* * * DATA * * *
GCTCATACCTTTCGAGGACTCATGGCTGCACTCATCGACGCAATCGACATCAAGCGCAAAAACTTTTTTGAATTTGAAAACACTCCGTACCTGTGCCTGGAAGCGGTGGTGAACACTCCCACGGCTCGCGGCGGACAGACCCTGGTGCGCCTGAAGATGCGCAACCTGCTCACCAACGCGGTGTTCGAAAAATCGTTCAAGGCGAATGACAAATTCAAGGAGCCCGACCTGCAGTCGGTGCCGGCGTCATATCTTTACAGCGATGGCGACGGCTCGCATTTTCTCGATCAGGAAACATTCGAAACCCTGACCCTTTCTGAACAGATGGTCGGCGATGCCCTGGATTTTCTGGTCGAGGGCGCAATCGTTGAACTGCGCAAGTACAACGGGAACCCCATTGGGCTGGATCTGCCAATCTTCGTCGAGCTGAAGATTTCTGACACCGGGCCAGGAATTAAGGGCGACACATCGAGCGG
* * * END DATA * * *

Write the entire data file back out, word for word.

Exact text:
GCTCATACCTTTCGAGGACTCATGGCTGCACTCATCGACGCAATCGACATCAAGCGCAAAAACTTTTTTGAATTTGAAAACACTCCGTACCTGTGCCTGGAAGCGGTGGTGAACACTCCCACGGCTCGCGGCGGACAGACCCTGGTGCGCCTGAAGATGCGCAACCTGCTCACCAACGCGGTGTTCGAAAAATCGTTCAAGGCGAATGACAAATTCAAGGAGCCCGACCTGCAGTCGGTGCCGGCGTCATATCTTTACAGCGATGGCGACGGCTCGCATTTTCTCGATCAGGAAACATTCGAAACCCTGACCCTTTCTGAACAGATGGTCGGCGATGCCCTGGATTTTCTGGTCGAGGGCGCAATCGTTGAACTGCGCAAGTACAACGGGAACCCCATTGGGCTGGATCTGCCAATCTTCGTCGAGCTGAAGATTTCTGACACCGGGCCAGGAATTAAGGGCGACACATCGAGCGG